Reports of friction between Gase and Maccagnan emerged during the draft. There were rumors of Maccagnan’s looming demise, which the Jets privately refuted. In fact, the discord between Gase and Maccagnan was real, as ESPN reported at the time. Johnson was so concerned that he started spending more time at the facility to monitor their working relationship, sources said. People in the organization felt Gase and Maccagnan would work through it, and they would get a one-year honeymoon before ownership re-evaluated after the season.
For the record, the Gase-Maccagnan marriage lasted only four months. Very Kardashian.
It doesn’t matter who is in charge; the Jets stink at matchmaking. The Rex Ryan-John Idzik pairing blew up in spectacular fashion, but at least that lasted two years. Maccagnan and Bowles, too, had their issues, but they managed to survive four years.
Now, this. If the Johnson brothers owned e-Harmony, it would go out of business in no time.
The Gase-Maccagnan dynamic has occupied Christopher Johnson’s thoughts for a couple of months. At one point, before the draft, he considered a change, sources said. He decided to ride it out and, after taking some time after the draft to re-assess the situation, he opted to make the change for “the best long-term interests” of the organization, he said in Wednesday’s statement. Ultimately, this could turn out to be a wise move because Gase will have a comfort level with his new partner. Clearly, he didn’t have that with Maccagnan. As much as the two men denied it, they clashed over personnel decisions in free agency.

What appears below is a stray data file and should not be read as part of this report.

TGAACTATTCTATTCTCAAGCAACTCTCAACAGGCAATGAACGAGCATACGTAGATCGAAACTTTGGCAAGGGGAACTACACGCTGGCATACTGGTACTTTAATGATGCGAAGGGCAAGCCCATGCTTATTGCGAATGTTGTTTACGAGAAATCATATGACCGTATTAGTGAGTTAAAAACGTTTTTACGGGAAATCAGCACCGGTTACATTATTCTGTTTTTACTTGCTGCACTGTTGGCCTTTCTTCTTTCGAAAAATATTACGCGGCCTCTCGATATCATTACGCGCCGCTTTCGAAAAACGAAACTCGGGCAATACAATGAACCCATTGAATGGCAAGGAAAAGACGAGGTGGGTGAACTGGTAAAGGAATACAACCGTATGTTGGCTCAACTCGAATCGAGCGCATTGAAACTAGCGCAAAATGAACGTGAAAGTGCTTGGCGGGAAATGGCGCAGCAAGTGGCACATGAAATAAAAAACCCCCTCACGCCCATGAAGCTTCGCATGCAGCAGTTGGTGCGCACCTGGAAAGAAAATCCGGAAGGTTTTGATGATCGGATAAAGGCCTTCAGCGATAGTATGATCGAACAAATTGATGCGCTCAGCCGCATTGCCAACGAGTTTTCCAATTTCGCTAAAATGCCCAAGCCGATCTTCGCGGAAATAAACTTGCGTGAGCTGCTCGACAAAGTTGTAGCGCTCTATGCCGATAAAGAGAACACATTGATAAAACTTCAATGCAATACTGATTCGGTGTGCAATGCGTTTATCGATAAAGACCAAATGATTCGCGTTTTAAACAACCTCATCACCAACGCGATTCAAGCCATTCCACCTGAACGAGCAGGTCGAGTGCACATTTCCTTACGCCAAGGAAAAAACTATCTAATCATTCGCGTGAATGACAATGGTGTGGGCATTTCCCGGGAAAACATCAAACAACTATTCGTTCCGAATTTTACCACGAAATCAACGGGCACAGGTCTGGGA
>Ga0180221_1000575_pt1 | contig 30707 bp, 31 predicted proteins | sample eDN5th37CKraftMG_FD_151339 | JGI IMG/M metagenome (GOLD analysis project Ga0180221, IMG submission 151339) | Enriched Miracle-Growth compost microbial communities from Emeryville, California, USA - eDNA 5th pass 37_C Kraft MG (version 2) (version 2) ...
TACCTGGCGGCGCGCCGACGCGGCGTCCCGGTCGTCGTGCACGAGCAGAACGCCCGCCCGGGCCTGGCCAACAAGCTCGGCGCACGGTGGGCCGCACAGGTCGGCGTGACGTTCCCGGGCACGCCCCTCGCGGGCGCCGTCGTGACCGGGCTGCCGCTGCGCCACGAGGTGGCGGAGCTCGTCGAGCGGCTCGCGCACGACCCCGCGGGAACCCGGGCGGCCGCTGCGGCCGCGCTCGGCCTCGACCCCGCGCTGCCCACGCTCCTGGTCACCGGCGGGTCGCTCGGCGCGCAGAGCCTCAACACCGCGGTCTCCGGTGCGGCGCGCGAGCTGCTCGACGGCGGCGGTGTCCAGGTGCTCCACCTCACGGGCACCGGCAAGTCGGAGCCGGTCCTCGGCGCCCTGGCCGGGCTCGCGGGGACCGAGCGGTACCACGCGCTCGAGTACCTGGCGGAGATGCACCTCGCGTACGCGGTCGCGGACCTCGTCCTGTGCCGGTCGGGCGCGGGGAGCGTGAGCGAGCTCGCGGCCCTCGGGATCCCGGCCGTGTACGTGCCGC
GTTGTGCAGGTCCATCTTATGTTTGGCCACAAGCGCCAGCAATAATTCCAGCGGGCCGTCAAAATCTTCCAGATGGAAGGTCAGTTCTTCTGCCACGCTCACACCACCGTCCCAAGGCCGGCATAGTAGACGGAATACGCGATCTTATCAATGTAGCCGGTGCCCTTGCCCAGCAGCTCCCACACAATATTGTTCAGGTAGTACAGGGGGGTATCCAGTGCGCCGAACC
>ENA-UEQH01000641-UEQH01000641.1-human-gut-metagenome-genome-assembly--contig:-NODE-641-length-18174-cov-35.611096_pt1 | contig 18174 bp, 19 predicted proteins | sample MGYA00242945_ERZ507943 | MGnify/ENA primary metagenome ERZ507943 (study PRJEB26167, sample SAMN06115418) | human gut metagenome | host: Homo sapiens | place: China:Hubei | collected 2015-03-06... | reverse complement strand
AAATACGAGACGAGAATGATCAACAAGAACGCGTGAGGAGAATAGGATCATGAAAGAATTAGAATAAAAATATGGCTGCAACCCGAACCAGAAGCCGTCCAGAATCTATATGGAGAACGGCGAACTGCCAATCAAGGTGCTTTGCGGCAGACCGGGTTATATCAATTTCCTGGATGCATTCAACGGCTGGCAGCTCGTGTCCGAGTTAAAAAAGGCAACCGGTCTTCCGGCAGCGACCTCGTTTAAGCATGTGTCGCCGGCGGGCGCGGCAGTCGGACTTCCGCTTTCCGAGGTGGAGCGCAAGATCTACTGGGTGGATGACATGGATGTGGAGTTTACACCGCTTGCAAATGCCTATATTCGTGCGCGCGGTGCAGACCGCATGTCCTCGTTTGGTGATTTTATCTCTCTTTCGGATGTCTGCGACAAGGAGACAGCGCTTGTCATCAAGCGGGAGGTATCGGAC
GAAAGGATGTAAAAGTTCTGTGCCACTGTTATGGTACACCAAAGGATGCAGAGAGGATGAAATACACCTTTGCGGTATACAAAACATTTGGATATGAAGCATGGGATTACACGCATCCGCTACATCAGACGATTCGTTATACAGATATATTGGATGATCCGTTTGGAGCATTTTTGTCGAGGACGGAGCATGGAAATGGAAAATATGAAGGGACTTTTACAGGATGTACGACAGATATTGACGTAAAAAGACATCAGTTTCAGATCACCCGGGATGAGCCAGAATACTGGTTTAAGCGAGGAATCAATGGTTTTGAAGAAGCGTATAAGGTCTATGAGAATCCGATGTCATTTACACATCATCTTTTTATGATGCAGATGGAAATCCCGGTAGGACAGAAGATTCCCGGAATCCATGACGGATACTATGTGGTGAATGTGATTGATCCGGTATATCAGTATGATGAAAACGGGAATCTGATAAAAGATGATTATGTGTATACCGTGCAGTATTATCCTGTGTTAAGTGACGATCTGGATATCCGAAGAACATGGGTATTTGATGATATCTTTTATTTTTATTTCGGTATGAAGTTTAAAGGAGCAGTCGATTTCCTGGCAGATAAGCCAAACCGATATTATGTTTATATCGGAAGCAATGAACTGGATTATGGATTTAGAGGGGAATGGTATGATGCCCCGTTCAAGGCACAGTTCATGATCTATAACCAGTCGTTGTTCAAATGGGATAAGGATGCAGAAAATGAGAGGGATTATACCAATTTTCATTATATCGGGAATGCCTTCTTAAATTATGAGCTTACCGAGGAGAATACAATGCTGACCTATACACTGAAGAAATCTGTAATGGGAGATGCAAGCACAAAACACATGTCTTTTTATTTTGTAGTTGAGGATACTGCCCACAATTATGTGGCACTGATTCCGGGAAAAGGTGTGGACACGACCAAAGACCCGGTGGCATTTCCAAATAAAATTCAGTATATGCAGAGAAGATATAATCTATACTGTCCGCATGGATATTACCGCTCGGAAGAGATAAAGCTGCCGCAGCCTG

The problem is, why did it have to get to this point? Why did Johnson believe they could co-exist? Did he know Gase was power hungry when he hired him? Do you really trust Johnson to get it right?
The Jets are a mess, a bumbling organization that makes the New York Knicks look like the pillars of stability. It’s no wonder they haven’t reached a Super Bowl in 50 years.
DT McCoy targeting contender – ‘I want to win’
Free-agent defensive tackle Gerald McCoy, who visited with the Cleveland Browns on Friday, told ESPN’s Josina Anderson that no matter where he lands, the team “is going to be a contender.”
“I want to win,” the six-time Pro Bowler said. “I’m not worried about where I’m living. Wherever I got to go to win. … Everybody’s open.”